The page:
Question 2 misstates the problem when it refers to “a torrent of corporate money” that Citizens United unleashed. Independent spending in elections, mostly from super PACs, has indeed skyrocketed. Anyone who believes that politics should depend on votes rather than dollars should be worried. But those dollars have not come from corporate coffers. The biggest spenders in the last two presidential cycles have been wealthy individuals. The largest expenditure by a publicly-traded, for-profit corporation in 2016 was a contribution of $1 million to a super PAC organized to support Jeb Bush. In the 2012 cycle, Chevron’s $2.5 million to help Mitt Romney topped the list. That sounds like real money. But in both cycles corporate money was dwarfed by big spenders like Sheldon Adelson, who spent about $170 million across the two elections, and the Koch brothers, who spent over $1 billion.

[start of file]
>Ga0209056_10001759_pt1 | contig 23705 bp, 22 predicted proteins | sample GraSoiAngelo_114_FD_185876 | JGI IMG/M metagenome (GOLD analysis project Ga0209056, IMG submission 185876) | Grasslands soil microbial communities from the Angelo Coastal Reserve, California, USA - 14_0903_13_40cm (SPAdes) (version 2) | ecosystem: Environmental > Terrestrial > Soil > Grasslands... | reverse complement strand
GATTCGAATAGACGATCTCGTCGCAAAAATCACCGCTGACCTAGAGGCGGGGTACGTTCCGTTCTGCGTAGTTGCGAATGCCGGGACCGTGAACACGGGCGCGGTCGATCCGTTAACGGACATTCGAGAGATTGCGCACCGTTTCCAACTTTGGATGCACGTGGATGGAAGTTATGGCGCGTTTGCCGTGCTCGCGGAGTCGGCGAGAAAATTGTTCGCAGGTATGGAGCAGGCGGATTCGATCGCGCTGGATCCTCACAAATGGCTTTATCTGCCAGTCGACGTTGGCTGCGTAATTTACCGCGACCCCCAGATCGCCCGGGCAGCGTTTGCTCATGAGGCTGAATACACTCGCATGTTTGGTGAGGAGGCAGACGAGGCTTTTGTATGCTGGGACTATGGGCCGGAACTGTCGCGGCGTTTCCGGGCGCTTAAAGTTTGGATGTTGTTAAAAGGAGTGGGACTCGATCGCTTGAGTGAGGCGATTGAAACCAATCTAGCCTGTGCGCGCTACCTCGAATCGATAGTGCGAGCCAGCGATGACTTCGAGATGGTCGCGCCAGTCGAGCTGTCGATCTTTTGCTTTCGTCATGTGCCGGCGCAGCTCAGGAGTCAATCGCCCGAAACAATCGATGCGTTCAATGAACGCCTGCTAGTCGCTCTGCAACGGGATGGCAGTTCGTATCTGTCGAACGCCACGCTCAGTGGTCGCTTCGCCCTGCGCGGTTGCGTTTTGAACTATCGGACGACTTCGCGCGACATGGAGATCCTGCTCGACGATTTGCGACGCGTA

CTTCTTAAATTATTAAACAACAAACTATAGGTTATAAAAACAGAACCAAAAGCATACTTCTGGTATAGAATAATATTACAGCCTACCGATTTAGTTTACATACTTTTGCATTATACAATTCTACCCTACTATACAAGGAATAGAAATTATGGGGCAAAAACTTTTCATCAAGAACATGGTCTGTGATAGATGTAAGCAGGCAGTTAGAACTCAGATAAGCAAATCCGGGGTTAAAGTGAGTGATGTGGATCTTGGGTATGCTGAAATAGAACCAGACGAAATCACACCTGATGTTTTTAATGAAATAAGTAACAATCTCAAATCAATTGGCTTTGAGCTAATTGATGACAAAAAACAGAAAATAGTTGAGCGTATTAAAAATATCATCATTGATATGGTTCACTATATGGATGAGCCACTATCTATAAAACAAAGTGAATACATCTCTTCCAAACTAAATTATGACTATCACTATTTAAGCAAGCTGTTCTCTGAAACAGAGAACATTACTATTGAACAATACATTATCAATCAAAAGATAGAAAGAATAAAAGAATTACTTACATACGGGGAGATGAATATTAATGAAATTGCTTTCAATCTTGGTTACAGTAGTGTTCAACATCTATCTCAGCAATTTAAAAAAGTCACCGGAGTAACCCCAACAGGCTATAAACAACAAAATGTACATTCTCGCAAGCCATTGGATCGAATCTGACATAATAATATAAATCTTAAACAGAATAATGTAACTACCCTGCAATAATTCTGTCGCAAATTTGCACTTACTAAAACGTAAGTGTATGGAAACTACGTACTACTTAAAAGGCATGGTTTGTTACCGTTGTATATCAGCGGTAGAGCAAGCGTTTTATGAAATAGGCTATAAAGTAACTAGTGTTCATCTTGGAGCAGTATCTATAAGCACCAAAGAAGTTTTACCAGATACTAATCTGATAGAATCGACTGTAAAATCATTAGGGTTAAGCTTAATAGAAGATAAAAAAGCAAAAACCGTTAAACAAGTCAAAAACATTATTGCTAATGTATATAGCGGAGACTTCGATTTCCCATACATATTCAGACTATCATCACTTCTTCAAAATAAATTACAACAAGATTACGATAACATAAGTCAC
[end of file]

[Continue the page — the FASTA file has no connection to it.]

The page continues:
If truth be told, the biggest beneficiaries of Citizens United have been unions. The law the Court struck down had capped union spending along with corporate spending. So while corporations have largely stayed on the sidelines, unions have rushed into the political arena like never before. The SEIU, for example, spent over $50 million in 2016. Citizens United is actually operating in the favor of Democrats, because it allows unions to help neutralize the spending of the Adelsons and the Kochs. If we banned unions — as “aggregations of people” — from spending money in politics, the progressive causes and candidates I support would be worse off.
If a commission were able to craft an amendment that would control all money in politics, regardless of its source, I would rush to sign on. But an amendment focusing on the rights of, and spending by, artificial entities should not see the light of day.